I'm not sure if I understood that correctly, but I'm pretty sure that if what you're looking for is to have a persistent object that can be constructed either by a default (no-argument constructor) or by one or more non-default constructors (which initialize whatever they want), that that's not only legal, but quite proper. I'm pretty sure that I've done exactly that using JDO, in fact. The only stricture is that in addition to whatever other constructors you define, you must define the no-argument (default) constructor.
To be on the safe side, I'd recommend initializing the persisted fields using their setters and getter, rather than by taking advantage of their direct internal access, but other than that, I don't think you'll have any issues.
An IDE is no substitute for an Intelligent Developer.
The big key to an ORM is to make in unobtrusive. So in Hibernate your Java objects are just that Java Objects, built the way you would build a Java object. No extending or implementing classes/interfaces to make it a "persistable" object. So what works in POJOs (Plain Old Java Object) works with Hibernate.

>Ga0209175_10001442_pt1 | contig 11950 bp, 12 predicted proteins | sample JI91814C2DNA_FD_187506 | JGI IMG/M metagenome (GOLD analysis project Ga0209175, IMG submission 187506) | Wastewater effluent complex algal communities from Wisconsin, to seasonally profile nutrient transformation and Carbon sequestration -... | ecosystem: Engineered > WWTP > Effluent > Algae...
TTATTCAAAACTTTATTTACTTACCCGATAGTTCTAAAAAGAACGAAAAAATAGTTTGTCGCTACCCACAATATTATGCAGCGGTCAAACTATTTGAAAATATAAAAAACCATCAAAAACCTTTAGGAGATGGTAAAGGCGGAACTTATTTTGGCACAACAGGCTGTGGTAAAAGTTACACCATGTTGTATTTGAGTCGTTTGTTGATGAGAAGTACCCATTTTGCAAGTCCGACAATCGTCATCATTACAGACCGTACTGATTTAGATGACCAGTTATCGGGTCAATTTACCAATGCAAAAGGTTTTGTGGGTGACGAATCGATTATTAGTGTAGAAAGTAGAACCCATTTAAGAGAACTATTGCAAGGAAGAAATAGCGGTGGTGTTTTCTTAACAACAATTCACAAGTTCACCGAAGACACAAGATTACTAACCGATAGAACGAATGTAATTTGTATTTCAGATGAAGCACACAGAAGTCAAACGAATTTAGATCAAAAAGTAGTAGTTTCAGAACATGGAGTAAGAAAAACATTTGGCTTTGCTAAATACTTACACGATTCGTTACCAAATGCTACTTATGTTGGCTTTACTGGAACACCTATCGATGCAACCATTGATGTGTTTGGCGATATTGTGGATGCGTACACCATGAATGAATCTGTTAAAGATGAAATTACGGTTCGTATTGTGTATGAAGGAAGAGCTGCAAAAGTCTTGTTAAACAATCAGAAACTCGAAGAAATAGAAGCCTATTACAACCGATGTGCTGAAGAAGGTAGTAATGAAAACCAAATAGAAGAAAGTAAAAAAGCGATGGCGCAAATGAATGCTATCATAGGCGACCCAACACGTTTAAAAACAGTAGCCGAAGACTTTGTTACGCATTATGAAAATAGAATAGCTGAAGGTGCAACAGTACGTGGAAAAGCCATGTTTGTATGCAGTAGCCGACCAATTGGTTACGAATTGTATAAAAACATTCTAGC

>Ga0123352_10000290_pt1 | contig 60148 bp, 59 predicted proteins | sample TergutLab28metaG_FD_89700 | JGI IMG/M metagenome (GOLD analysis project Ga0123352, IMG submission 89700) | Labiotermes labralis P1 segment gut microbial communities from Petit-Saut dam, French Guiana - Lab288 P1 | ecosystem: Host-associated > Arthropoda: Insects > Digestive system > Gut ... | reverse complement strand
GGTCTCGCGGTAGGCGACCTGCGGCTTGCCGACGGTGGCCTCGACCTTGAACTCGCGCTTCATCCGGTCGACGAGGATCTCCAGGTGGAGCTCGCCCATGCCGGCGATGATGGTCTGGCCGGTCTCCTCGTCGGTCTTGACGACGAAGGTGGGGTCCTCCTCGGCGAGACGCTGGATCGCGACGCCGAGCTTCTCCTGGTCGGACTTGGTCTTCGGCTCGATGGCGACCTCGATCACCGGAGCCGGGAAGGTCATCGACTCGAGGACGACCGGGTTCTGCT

Yes, I know. Returning a collection from a getter method other than the one we passed using the setter, Hibernate will issue unnecessary SQL statements. So my original question is : If I used one if my flavors, any unnecessary SQL statements will be used ?
I think you are trying to second-guess Hibernate too much. What SQL is issued will be controlled by the mapping of the association or any explict fetch strategy you are have using. Trying to control it by redesigning your POJO to be a not-so-POJO is not a fool proof way of controlling the SQL Hibernate may issue because its not the POJO itself that influences this aspect of the ORM.